Friday the 13th-the Dooms Day for the Knights Templar

Why are Fridays the 13th so horrifying?

Some associate the origin to the Code of Hammurabi, one of the world’s oldest authoritative archives, which might have ommited the 13th rule form the document.Other beliefs are  that the old Sumerians, who considered the number 12 an “immaculate” number, believed that the one that follows is simply not perfect.

One of the most mainstream hypotheses, is the one that  connects Friday the thirteenth to the fall of a fearsome group of incredible warriors—the Knights Templar.

Established around 1118 as a religious military order, the group were dedicated to the protection of pilgrims traveling to the Holy Land following the Christian capture of Jerusalem amid the First Crusade. The Knights Templar rapidly turned up to be one of the wealthiest and most compelling groups of the Middle Ages. Their wealth was based on the donations from the delegated heads of Europe who were  anxious to integrate in the group of savage Knights. By the turn of the fourteenth century, the Templars had built up  palaces, castles, churches and banks all through Western Europe. Also, it was this extreme wealth that would prompt their destruction.

Illustration depicting the Knights Templar in battle, based on a fresco in the Chapel of the Templars in Cressac sur Charente, France. (Credit: DeAgostini/Getty Images)

For the Templars, that end started in the early morning hours of Friday, October 13, 1307.

A month sooner, mystery archives had been sent by couriers all through France. The papers included some details and rumours of black magic and shameful sexual rituals. They were sent by King Philip IV of France, a greedy ruler who had previously attacked  the Lombards (a successfull banking group) and France’s Jews (who he had removed so he could confiscate their property for his exhausted coffers).

In the days and weeks after that pivotal Friday, more than 600 Templars were arrested, including Grand Master Jacques de Molay, and the Order’s treasurer. Among the highest-ranking members were hundreds of non-warriors, middle-aged men who dealt with the management and accounting that kept the association murmuring. The men were accused of a wide cluster of offenses including sin, devil worship and spitting on the cross, homosexuality, fraud and financial corruption.

The Templars were kept isolated and given  small portions of food that were often  reduced to simply bread and water. Almost all were severely tormented. One regular practice utilized by medieval inquisitors was the “strappdo,” in which the hands of the blamed are tied behind their backs, and afterward tied with a rope around their wrists, planned to disengage the shoulders. As Dan Jones notes in his book, The Templars: The Rise and Spectacular Fall of the Knights Templar, one of the cases was when an accused  was so firmly tied that blood pooled in his fingertips, and he was kept in a pit no more bigger than a footstep. A large number of the men were likely extended on the notorious rack, or had their feet dunked in oil and held over a fire to burn. In these outrageous conditions, several Templars admitted to false charges, including Jacques de Molay.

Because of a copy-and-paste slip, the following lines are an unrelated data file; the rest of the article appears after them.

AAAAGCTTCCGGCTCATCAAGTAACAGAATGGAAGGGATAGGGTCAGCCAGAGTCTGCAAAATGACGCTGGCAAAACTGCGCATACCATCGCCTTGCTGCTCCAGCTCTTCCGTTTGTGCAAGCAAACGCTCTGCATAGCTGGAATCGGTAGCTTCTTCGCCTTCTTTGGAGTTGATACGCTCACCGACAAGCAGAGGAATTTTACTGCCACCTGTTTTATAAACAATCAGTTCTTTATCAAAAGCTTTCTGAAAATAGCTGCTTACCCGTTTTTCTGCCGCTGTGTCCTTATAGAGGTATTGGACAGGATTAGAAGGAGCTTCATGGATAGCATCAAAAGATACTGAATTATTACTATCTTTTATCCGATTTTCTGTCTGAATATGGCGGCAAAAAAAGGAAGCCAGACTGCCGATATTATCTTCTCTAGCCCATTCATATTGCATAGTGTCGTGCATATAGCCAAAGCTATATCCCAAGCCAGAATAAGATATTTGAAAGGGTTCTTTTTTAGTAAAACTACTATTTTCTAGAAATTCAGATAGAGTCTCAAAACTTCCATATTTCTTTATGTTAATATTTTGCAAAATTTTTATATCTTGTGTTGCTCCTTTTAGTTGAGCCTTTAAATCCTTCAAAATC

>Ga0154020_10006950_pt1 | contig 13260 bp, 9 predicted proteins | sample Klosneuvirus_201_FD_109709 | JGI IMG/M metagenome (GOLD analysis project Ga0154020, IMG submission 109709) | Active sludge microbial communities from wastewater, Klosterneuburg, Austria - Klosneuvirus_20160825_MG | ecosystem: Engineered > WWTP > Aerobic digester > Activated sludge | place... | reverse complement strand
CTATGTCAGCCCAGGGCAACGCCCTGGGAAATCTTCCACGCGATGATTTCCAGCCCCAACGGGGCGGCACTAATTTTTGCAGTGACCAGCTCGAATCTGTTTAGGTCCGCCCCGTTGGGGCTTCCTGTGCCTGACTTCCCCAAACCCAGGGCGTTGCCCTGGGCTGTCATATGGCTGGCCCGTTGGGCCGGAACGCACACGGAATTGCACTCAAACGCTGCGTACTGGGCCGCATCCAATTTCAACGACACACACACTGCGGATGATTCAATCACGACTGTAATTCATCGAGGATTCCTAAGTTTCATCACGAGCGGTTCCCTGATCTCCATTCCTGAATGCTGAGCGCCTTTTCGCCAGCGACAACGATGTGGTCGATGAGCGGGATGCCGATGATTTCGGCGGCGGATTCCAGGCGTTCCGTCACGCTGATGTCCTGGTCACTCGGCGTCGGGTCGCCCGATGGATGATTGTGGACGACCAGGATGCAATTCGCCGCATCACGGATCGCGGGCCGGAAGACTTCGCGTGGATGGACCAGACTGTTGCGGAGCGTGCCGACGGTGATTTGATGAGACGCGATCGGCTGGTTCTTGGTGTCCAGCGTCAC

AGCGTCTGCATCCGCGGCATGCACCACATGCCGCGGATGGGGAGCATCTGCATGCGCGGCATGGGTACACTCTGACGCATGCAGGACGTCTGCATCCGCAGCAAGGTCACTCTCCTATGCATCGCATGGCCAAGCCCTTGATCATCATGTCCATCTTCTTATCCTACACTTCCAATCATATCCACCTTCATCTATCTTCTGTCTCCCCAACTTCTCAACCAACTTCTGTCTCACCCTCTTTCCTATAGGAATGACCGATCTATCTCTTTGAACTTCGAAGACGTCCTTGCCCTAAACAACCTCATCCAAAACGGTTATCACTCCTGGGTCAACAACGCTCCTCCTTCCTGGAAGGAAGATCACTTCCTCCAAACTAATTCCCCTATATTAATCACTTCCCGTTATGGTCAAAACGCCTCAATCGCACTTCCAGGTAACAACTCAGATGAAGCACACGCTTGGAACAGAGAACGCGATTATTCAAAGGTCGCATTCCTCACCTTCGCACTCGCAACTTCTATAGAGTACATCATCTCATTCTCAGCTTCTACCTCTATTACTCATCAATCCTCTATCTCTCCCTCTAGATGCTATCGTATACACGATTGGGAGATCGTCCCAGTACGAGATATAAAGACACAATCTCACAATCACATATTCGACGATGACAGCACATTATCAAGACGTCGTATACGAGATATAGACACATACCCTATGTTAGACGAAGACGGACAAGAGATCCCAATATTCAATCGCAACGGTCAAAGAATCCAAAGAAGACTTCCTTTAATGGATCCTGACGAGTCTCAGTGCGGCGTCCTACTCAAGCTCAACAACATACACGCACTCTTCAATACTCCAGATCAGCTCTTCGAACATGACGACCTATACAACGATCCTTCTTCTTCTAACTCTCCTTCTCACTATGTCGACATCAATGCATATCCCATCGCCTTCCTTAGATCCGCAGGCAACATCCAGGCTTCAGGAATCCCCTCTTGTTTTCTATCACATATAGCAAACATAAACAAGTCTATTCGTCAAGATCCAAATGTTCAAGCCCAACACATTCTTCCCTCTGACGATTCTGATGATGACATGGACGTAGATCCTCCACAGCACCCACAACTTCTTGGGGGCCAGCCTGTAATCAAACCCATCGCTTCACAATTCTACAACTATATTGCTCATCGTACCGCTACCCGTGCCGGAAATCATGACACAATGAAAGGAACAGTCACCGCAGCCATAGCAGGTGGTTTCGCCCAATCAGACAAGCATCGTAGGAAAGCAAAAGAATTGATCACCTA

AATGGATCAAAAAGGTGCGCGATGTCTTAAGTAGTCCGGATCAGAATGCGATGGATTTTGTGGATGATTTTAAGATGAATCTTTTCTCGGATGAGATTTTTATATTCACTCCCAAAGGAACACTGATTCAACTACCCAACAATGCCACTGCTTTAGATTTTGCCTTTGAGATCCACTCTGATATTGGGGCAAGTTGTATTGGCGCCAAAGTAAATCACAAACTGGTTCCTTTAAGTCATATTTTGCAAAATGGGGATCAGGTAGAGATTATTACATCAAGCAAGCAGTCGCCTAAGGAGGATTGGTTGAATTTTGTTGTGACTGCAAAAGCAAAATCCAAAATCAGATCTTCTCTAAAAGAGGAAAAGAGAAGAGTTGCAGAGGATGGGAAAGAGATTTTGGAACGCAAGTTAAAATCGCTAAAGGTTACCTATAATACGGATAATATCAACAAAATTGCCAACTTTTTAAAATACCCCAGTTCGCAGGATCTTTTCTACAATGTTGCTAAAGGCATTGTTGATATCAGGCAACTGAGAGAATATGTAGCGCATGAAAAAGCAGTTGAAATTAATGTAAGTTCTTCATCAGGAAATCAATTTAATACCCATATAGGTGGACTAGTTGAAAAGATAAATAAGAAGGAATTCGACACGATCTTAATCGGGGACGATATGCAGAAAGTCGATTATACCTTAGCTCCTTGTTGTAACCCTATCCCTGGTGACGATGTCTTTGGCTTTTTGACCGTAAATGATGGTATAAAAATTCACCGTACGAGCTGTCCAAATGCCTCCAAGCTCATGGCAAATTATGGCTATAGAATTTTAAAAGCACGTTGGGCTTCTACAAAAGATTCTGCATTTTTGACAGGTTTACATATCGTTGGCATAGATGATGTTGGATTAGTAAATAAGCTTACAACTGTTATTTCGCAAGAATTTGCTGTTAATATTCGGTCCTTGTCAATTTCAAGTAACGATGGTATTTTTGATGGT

Portrait of Grand Master Jacques of Molay. (Credit: Stefano Bianchetti/Corbis via Getty Images)

Pope Clement V was frightened. Regardless of the way that he’d been chosen exclusively as a result of Philip’s impact, he dreaded crossing the prominent Templars. The Knight’s constrained “confessions,” nonetheless, constrained his hands. Philip, who had expected Clement’s response, ensured the assertions against the Templars included detailed portrayals of their heresy, based on the gossipy, lecherous records to carry much weight with the Church. Clement ordered the Western rulers to arrest the  Templars living in their territories.Some followed this order, however the destiny of the French Templars had just been fixed. Their territories and cash were reallocated and authoritatively scattered to another religious order, the Hospitallers .

After their admissions, huge numbers of Templars abjured, and Clement close down the probe trials in mid 1308. The Templars waited in their cells for a long time, before Philip had more than 50 of the them burned at the stake in 1310. After two years, Clement formally disintegrated the Order (however he did as such without saying they’d been guilty as charged). In the wake of that disintegration, a few Templars again admitted their guilt to get their freedom whereas others died in the prison.In the spring of 1314, Grand Master Molay and a few different Templars were burned at the stake in Paris, putting an end to their era, and denoting hypothesis about the outcomes of Friday the thirteenth.


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